The Haliburton Highlands Chamber of Commerce is calling for the province to take a coordinated approach to reopening the economy.

The local chamber joined the Ontario Chamber of Commerce (OCC) Feb. 5 in asking the premier for a coordinated effort to ensure society reopens from COVID lockdown in a way that provides both individual safety and economic stability. They asked the province for a readiness plan for hard-hit sectors and regions, proper advanced notice and clear guidelines.

The province announced Feb. 8 that most of Ontario would remain under a stay-at-home order until Feb. 16, delayed from the expected Feb. 11.

Haliburton chamber executive director, Amanda Conn, said the forewarning is positive, but the government must ensure its updated opening guidelines are clear.

“No business owner out there – as much as they want to get their business open again – wants to put the community at risk,” Conn said. “They want to do it in a safe way and have the communication.”


“Knowing that it’s coming on the 16th gives companies and businesses time to properly prepare,” she added. “We all need to see the revised framework that they’re going to put out.”

Premier Doug Ford said though the top priority is public health, the government is considering the severe impact of COVID-19 on businesses.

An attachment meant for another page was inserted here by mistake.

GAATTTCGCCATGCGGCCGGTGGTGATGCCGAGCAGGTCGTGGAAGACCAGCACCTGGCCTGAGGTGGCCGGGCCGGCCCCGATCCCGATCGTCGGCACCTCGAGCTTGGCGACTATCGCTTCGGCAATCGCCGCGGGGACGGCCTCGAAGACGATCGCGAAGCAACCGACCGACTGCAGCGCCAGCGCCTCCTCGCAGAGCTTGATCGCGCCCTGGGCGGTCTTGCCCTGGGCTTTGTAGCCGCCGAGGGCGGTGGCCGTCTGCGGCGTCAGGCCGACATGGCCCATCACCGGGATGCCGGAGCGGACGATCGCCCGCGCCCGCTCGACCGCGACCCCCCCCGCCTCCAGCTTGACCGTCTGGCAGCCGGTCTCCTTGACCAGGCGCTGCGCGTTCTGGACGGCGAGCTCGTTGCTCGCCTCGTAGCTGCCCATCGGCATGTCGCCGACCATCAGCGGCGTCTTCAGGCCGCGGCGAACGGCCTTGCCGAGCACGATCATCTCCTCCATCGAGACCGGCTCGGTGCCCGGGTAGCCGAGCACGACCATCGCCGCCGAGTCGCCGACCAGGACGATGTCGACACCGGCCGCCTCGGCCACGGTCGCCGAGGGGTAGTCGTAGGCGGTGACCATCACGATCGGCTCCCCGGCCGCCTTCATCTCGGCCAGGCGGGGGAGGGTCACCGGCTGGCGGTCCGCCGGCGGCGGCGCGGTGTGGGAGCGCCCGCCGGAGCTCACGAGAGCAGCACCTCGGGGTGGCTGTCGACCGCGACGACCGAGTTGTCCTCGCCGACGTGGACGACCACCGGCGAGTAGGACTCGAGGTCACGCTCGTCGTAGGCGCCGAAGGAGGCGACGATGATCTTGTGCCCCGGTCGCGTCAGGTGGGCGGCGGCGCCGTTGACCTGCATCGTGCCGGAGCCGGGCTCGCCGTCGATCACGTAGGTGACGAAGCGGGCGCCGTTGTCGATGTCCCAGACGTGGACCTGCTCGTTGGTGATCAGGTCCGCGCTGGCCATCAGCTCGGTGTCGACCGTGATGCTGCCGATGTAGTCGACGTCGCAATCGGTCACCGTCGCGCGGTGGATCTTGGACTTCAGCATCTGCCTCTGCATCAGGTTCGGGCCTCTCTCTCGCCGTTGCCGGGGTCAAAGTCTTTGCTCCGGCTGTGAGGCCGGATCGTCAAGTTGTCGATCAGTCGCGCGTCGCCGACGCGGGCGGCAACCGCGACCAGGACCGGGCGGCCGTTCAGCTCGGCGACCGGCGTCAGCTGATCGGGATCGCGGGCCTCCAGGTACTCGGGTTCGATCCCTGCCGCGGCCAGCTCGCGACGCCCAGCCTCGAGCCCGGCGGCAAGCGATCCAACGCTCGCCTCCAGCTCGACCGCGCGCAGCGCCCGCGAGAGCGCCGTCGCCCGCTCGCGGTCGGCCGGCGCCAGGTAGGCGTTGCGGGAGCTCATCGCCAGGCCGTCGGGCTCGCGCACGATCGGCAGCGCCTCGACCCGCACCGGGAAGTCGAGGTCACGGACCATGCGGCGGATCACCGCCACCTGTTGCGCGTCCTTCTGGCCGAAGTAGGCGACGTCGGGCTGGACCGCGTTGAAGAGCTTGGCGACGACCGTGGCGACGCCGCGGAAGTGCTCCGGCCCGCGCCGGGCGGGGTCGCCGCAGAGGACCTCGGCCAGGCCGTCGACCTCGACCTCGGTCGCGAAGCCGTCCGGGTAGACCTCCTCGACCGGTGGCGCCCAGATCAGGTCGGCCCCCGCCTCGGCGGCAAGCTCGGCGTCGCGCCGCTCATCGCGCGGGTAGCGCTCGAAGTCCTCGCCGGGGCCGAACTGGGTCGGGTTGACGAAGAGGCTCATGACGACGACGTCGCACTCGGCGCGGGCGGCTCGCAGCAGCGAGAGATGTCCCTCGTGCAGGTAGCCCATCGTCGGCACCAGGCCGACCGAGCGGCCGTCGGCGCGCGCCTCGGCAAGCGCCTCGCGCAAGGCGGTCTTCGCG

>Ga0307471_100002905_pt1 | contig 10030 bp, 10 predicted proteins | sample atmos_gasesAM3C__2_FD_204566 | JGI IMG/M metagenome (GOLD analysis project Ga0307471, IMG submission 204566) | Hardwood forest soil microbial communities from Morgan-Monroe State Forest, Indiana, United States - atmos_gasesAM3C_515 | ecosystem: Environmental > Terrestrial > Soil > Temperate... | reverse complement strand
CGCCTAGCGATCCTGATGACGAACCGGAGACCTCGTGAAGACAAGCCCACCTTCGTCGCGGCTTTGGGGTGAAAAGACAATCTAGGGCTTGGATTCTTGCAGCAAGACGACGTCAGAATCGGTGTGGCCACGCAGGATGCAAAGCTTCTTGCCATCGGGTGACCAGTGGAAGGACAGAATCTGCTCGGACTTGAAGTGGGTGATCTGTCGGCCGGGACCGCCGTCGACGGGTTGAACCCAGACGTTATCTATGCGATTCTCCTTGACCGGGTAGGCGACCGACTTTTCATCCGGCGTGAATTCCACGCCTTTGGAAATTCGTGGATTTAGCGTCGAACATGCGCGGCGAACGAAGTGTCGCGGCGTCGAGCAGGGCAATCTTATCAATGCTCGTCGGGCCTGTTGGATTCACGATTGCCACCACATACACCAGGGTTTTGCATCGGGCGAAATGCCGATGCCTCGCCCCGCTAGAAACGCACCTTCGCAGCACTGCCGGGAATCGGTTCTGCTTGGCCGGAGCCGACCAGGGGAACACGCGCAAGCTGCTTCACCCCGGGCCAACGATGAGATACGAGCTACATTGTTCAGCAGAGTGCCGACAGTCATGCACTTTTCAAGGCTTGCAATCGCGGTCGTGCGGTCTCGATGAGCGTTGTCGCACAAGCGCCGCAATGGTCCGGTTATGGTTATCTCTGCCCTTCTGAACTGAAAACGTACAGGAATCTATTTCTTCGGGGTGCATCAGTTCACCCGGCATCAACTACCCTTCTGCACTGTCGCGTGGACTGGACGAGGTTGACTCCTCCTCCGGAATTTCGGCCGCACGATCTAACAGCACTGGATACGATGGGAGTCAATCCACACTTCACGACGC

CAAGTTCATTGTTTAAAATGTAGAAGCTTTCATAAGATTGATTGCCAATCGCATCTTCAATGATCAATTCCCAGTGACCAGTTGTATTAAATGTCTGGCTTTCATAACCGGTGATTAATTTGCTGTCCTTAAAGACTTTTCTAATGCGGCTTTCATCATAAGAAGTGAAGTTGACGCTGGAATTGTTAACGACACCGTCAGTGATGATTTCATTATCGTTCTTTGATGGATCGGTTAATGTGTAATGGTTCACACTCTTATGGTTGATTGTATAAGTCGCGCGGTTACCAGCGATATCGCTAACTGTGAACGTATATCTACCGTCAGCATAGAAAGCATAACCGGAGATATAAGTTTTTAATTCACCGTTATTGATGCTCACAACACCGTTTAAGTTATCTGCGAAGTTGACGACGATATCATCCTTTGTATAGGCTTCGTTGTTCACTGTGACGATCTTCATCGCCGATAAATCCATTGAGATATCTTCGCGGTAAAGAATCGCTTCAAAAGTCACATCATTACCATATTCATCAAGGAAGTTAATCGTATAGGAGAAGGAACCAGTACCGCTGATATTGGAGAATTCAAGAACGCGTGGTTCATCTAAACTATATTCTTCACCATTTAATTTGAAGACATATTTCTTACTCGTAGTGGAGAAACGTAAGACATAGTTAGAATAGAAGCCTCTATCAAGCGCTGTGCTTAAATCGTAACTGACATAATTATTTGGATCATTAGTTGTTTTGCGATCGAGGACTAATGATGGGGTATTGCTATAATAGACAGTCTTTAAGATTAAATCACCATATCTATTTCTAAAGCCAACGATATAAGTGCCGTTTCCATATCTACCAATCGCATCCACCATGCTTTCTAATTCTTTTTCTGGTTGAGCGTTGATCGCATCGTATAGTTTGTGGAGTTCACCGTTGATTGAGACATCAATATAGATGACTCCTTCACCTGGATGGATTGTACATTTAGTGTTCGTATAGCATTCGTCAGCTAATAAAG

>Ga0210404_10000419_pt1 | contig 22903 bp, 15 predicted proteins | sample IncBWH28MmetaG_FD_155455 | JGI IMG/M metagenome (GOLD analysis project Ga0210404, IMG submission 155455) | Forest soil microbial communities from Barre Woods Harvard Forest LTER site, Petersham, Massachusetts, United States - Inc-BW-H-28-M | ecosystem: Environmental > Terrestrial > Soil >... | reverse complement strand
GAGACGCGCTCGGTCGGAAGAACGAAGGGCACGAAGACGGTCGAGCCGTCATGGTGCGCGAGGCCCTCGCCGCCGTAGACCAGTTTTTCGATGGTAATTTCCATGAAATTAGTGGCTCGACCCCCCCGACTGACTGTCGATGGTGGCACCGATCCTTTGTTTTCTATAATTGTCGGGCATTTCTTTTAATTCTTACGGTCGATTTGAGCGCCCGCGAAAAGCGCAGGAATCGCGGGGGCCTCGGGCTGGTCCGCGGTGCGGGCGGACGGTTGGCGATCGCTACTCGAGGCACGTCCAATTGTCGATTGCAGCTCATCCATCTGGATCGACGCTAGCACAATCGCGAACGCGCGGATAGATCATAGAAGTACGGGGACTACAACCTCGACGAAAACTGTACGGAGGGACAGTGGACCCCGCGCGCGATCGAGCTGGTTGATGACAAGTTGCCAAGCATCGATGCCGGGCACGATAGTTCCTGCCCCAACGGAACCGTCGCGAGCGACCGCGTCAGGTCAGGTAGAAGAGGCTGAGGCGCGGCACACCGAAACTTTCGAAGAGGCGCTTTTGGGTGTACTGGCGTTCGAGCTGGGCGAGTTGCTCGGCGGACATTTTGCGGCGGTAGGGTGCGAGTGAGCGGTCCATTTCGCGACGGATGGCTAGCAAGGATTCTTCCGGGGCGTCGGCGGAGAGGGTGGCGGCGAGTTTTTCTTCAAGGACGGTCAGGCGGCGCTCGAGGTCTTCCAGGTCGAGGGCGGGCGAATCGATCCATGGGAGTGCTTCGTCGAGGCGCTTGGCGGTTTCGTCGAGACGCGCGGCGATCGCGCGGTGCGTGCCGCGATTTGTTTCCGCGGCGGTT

“We have been listening to business owners, and we are strengthening and adjusting the framework to allow more businesses to safely reopen and get people back to work,” Ford said.

The chamber provided a list for the government to consider in reopening, including fulsome communication, evidence-based decision-making and more rapid COVID testing.

“Even as we continue supporting our families and community today, we must also begin considering the future to ensure businesses are prepared,” Haliburton chamber president, Andrea Strano, said.

The province has not confirmed what colour-coded restrictions Haliburton will be under Feb. 16. But district acting medical officer of health Dr. Ian Gemmill said he would assess the area as an “orange” zone under previous protocols, and businesses could review those.

Conn said businesses need ongoing support, even after they can reopen. She added connectivity remains a significant hurdle.

“Some people don’t always completely qualify for as much as they really need,” she said. “Not everyone is going to get their business up and running because the government said, ‘okay, you can open your doors now’.”

The OCC released its Ontario Economic Report Jan. 28, highlighting the pandemic’s impact over the past year. Forty-eight per cent cent of survey respondents in the MuskokaKawarthas region said they had let go staff. Half of respondents in the area said there was enough economic activity for them to thrive, while 37 per cent said they could not thrive. Only 20 per cent of small business respondents across Ontario expressed confidence in the economic outlook.

“Our small business members are the least confident in the province’s economy, as they continue to face unprecedented liquidity constraints, increased costs, and reduced revenues,” Strano said.

“We want to make sure that we’re reopening in a safe manner,” Conn said. “So, we don’t have to keep experiencing these lockdowns.”

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